Kenya’s biggest football clubs join forces to oppose new tax rules

By Peter Lynch

Kenya’s biggest football clubs AFC Leopards and Gor Mahia have released a strongly worded joint statement opposing the reintroduction of a 20% excise tax in the 2021/22 budget.

In a bid to raise cash for the financial year amid the struggles caused by the Covid-19 pandemic, Treasury Cabinet Secretary Ukur Yattani has reintroduced the tax, which was removed by President Uhuru Kenyatta in July last year.

“Excise duty on betting at 20% of the amount will be wagered,” said Yattani, which would mean that the amount would be levied and passed on to a person who has won on a bet, which according to Yattani would also help discourage betting in the country.

But AFC Leopards chairman Dan Shikanda and Gor Mahia chairman Ambrose Rachier argue that the tax will negatively affect betting companies supporting local teams and lead to the withdrawal of their much-needed sponsorship.

Both Shikanda and Rachier explained that betting firms have consistently supported football in the country, cumulatively delivering Sh1.6bn (US$14.8m) from 2016 to 2020, and therefore should not be punished through stricter tax measures.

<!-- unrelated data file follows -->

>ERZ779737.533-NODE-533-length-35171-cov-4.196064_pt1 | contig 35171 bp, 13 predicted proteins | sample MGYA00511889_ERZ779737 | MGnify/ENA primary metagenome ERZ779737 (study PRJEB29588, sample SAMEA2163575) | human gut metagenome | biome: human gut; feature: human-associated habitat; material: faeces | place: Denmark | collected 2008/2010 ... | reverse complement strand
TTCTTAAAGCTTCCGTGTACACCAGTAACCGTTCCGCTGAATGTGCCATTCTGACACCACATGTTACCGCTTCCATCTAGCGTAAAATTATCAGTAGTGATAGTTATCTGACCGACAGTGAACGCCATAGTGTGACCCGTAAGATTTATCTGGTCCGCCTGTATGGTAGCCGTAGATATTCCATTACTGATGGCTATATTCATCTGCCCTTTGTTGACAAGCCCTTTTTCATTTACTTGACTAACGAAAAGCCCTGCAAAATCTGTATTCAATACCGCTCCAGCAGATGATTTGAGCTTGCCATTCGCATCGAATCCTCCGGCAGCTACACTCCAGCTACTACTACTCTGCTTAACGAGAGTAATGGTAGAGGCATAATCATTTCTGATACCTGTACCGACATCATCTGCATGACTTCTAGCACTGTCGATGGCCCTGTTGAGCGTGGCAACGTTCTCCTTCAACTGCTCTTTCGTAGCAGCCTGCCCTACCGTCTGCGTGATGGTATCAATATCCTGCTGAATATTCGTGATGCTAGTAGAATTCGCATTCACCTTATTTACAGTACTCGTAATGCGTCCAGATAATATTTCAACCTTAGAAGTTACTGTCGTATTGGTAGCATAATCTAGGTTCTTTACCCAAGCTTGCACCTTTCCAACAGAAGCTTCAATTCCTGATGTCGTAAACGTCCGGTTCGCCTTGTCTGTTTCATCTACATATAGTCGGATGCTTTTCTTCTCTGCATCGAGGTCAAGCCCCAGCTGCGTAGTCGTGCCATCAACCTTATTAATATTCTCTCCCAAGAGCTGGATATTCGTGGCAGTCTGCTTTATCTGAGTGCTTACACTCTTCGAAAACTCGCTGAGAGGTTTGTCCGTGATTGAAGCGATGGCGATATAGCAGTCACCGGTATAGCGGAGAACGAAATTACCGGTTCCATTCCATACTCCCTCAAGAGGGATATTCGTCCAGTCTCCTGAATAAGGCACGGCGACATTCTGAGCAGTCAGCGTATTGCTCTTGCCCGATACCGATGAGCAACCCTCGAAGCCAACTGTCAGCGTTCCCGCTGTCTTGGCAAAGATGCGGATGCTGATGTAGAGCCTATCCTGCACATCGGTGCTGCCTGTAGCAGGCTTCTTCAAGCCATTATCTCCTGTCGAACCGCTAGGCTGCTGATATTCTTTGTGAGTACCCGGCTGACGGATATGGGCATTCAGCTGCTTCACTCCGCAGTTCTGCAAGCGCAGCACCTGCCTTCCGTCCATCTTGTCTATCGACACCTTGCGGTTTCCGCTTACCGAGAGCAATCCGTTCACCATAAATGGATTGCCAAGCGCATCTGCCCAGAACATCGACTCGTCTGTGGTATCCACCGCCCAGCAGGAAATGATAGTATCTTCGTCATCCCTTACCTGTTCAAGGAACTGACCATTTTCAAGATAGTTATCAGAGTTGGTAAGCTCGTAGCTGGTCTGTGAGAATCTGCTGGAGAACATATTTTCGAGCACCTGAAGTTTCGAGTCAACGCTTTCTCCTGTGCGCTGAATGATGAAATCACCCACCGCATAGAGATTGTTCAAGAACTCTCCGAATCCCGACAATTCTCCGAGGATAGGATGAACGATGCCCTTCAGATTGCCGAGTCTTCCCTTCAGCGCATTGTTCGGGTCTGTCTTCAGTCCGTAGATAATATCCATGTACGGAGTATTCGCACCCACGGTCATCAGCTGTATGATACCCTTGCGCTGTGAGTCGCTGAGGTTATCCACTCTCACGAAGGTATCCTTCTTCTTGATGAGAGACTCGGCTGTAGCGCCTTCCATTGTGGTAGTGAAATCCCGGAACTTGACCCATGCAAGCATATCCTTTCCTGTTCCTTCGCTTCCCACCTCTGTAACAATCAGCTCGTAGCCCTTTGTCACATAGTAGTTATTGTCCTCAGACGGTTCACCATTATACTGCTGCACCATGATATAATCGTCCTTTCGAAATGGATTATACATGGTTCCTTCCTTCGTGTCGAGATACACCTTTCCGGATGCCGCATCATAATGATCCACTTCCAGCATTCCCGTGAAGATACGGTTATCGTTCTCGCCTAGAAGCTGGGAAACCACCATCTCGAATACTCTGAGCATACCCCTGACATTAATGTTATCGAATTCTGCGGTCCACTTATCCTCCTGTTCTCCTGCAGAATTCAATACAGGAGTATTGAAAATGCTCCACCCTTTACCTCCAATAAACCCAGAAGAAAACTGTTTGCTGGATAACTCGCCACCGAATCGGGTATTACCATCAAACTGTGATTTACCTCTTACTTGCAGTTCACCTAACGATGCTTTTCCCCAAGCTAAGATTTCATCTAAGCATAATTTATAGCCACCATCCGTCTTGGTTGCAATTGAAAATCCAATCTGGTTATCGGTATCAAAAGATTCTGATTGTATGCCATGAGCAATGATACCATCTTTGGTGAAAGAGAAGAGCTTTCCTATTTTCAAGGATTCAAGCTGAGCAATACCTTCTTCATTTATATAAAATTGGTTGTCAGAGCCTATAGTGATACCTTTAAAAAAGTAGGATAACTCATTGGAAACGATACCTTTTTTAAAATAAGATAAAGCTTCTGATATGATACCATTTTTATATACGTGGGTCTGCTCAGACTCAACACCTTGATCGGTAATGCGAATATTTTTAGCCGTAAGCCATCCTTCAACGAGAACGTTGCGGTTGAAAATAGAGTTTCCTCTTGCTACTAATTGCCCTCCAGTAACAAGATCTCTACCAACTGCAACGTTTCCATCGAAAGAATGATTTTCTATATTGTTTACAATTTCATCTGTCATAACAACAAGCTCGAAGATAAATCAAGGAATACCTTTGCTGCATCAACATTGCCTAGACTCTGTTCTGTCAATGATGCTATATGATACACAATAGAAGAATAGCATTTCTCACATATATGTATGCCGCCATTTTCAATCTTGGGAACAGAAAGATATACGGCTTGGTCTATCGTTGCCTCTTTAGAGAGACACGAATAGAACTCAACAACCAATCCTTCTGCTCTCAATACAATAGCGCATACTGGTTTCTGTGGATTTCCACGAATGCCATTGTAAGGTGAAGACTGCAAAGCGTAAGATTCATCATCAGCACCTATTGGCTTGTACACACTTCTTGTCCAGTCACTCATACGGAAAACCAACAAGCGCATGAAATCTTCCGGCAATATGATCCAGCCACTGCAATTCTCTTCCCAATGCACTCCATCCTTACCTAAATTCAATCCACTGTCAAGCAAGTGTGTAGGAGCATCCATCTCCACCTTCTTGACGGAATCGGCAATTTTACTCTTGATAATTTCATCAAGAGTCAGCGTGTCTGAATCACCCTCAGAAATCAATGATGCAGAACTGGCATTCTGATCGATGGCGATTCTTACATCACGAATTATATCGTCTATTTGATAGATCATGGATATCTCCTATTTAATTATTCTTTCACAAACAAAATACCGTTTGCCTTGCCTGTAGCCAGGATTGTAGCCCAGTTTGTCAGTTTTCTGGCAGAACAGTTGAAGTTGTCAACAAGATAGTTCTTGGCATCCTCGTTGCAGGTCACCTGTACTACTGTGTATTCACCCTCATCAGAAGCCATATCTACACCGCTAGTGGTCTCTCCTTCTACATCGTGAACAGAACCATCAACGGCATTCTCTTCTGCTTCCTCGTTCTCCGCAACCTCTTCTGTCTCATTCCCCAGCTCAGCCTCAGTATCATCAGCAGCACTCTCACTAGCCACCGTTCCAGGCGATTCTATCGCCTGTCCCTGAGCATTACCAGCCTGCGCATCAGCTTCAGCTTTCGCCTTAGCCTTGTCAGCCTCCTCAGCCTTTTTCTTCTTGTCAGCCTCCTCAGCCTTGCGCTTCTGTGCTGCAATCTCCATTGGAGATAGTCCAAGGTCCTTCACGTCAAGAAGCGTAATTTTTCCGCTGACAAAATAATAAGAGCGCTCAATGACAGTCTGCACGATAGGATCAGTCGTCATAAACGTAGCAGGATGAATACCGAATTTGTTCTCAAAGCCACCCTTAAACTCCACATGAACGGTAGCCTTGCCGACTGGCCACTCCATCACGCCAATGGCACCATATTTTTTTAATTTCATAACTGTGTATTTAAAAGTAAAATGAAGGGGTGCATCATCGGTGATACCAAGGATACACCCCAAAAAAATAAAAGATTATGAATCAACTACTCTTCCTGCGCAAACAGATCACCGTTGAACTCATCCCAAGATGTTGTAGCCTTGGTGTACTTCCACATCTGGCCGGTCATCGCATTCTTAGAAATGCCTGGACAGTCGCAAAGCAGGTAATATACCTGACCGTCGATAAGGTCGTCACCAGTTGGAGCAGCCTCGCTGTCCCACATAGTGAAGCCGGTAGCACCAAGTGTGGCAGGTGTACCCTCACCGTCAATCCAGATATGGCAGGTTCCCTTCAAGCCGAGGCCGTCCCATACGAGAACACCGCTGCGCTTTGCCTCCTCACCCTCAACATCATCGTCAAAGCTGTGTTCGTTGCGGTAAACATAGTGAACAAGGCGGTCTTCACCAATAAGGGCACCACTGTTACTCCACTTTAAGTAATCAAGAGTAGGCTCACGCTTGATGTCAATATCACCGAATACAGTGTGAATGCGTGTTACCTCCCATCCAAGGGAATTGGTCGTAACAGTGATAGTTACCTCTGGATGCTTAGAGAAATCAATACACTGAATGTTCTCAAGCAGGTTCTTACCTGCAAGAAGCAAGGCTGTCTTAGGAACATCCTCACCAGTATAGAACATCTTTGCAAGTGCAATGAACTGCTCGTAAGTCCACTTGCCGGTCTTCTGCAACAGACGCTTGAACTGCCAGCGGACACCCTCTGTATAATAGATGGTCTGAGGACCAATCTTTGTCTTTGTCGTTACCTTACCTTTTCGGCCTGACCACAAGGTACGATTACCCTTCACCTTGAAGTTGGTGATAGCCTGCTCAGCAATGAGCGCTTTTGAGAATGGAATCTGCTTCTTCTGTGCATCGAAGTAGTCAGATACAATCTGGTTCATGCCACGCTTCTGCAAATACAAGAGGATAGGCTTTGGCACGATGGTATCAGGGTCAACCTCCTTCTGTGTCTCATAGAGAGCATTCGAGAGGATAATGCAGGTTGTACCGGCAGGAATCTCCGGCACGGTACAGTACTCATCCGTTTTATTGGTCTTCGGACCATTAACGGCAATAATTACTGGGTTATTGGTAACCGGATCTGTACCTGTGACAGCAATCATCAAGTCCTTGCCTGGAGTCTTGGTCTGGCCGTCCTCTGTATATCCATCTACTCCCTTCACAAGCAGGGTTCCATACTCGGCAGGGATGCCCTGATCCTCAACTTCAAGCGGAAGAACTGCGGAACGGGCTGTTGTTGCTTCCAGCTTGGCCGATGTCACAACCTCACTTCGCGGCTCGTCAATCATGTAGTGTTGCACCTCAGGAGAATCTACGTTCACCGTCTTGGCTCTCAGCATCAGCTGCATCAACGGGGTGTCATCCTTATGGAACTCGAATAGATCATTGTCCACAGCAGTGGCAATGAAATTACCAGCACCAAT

In the statement, Shikanda and Rachier said the return of the tax would cause current league sponsors BetKing to withdraw their sponsorship, explaining that the excise tax was one of the reasons why SportPesa left the Kenyan market in 2018.

“The enactment of the 20% excise tax will unequivocally rule out continued sponsorship of football clubs across all tiers (National Super League, Division 1 and County Leagues), with the net effect of rendering the operations of most of the league teams unsustainable,” the joint statement read.

“The tax proposal is ill-timed and makes a strong appeal to the government and members of parliament to make special considerations on this exigent matter and give the sports fraternity a fighting chance during these difficult times.”


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